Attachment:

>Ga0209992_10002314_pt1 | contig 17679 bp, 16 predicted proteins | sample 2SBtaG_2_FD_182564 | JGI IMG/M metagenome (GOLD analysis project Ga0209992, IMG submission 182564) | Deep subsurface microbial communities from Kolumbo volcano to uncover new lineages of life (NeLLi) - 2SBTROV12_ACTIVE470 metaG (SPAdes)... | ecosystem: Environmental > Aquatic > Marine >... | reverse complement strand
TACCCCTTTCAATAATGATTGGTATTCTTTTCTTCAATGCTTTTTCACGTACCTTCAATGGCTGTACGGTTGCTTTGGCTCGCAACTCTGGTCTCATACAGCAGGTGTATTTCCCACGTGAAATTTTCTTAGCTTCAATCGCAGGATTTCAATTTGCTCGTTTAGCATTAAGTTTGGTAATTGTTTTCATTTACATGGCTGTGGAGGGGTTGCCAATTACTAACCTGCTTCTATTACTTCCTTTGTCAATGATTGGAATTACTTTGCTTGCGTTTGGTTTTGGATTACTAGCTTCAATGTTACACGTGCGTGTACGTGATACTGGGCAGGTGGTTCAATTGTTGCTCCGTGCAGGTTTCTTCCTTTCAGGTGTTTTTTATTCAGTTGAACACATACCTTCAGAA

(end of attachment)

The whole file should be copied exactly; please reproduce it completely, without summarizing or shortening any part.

>Ga0209992_10002314_pt1 | contig 17679 bp, 16 predicted proteins | sample 2SBtaG_2_FD_182564 | JGI IMG/M metagenome (GOLD analysis project Ga0209992, IMG submission 182564) | Deep subsurface microbial communities from Kolumbo volcano to uncover new lineages of life (NeLLi) - 2SBTROV12_ACTIVE470 metaG (SPAdes)... | ecosystem: Environmental > Aquatic > Marine >... | reverse complement strand
TACCCCTTTCAATAATGATTGGTATTCTTTTCTTCAATGCTTTTTCACGTACCTTCAATGGCTGTACGGTTGCTTTGGCTCGCAACTCTGGTCTCATACAGCAGGTGTATTTCCCACGTGAAATTTTCTTAGCTTCAATCGCAGGATTTCAATTTGCTCGTTTAGCATTAAGTTTGGTAATTGTTTTCATTTACATGGCTGTGGAGGGGTTGCCAATTACTAACCTGCTTCTATTACTTCCTTTGTCAATGATTGGAATTACTTTGCTTGCGTTTGGTTTTGGATTACTAGCTTCAATGTTACACGTGCGTGTACGTGATACTGGGCAGGTGGTTCAATTGTTGCTCCGTGCAGGTTTCTTCCTTTCAGGTGTTTTTTATTCAGTTGAACACATACCTTCAGAA